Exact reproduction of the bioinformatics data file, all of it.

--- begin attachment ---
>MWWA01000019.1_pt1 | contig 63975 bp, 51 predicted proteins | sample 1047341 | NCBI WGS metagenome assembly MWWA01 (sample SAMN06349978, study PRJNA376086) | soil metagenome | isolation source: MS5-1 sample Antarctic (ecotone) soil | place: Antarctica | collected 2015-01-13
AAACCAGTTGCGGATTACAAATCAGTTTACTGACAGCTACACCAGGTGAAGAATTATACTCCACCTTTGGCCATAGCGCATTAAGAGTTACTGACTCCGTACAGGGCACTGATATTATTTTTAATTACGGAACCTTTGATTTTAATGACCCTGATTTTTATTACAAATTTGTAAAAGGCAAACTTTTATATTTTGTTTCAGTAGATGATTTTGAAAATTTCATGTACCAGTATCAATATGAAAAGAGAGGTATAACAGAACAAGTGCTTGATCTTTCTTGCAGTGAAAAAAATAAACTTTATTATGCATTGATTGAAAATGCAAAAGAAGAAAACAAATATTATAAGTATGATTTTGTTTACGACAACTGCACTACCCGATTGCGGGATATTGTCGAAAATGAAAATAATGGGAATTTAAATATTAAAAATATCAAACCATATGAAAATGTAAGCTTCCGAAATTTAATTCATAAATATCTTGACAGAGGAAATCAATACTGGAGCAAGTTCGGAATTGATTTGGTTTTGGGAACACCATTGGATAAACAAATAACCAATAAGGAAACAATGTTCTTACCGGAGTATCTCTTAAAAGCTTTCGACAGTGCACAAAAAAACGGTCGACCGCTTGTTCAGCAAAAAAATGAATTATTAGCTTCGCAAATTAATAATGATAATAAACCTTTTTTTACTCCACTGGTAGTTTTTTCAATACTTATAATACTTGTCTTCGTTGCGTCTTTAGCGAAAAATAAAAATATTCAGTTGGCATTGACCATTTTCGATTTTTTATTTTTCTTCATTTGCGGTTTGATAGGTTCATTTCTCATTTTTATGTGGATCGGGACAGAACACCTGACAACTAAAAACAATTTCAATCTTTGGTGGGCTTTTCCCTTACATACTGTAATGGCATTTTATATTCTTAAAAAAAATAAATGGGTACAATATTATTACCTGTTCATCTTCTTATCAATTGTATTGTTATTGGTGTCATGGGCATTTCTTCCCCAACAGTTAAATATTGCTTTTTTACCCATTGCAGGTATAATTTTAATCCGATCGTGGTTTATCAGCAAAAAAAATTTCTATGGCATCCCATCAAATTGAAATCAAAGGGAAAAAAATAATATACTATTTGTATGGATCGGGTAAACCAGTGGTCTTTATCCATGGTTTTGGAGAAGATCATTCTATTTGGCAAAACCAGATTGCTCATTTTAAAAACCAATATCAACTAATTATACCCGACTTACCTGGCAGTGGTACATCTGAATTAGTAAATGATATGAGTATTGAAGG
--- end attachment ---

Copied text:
>MWWA01000019.1_pt1 | contig 63975 bp, 51 predicted proteins | sample 1047341 | NCBI WGS metagenome assembly MWWA01 (sample SAMN06349978, study PRJNA376086) | soil metagenome | isolation source: MS5-1 sample Antarctic (ecotone) soil | place: Antarctica | collected 2015-01-13
AAACCAGTTGCGGATTACAAATCAGTTTACTGACAGCTACACCAGGTGAAGAATTATACTCCACCTTTGGCCATAGCGCATTAAGAGTTACTGACTCCGTACAGGGCACTGATATTATTTTTAATTACGGAACCTTTGATTTTAATGACCCTGATTTTTATTACAAATTTGTAAAAGGCAAACTTTTATATTTTGTTTCAGTAGATGATTTTGAAAATTTCATGTACCAGTATCAATATGAAAAGAGAGGTATAACAGAACAAGTGCTTGATCTTTCTTGCAGTGAAAAAAATAAACTTTATTATGCATTGATTGAAAATGCAAAAGAAGAAAACAAATATTATAAGTATGATTTTGTTTACGACAACTGCACTACCCGATTGCGGGATATTGTCGAAAATGAAAATAATGGGAATTTAAATATTAAAAATATCAAACCATATGAAAATGTAAGCTTCCGAAATTTAATTCATAAATATCTTGACAGAGGAAATCAATACTGGAGCAAGTTCGGAATTGATTTGGTTTTGGGAACACCATTGGATAAACAAATAACCAATAAGGAAACAATGTTCTTACCGGAGTATCTCTTAAAAGCTTTCGACAGTGCACAAAAAAACGGTCGACCGCTTGTTCAGCAAAAAAATGAATTATTAGCTTCGCAAATTAATAATGATAATAAACCTTTTTTTACTCCACTGGTAGTTTTTTCAATACTTATAATACTTGTCTTCGTTGCGTCTTTAGCGAAAAATAAAAATATTCAGTTGGCATTGACCATTTTCGATTTTTTATTTTTCTTCATTTGCGGTTTGATAGGTTCATTTCTCATTTTTATGTGGATCGGGACAGAACACCTGACAACTAAAAACAATTTCAATCTTTGGTGGGCTTTTCCCTTACATACTGTAATGGCATTTTATATTCTTAAAAAAAATAAATGGGTACAATATTATTACCTGTTCATCTTCTTATCAATTGTATTGTTATTGGTGTCATGGGCATTTCTTCCCCAACAGTTAAATATTGCTTTTTTACCCATTGCAGGTATAATTTTAATCCGATCGTGGTTTATCAGCAAAAAAAATTTCTATGGCATCCCATCAAATTGAAATCAAAGGGAAAAAAATAATATACTATTTGTATGGATCGGGTAAACCAGTGGTCTTTATCCATGGTTTTGGAGAAGATCATTCTATTTGGCAAAACCAGATTGCTCATTTTAAAAACCAATATCAACTAATTATACCCGACTTACCTGGCAGTGGTACATCTGAATTAGTAAATGATATGAGTATTGAAGG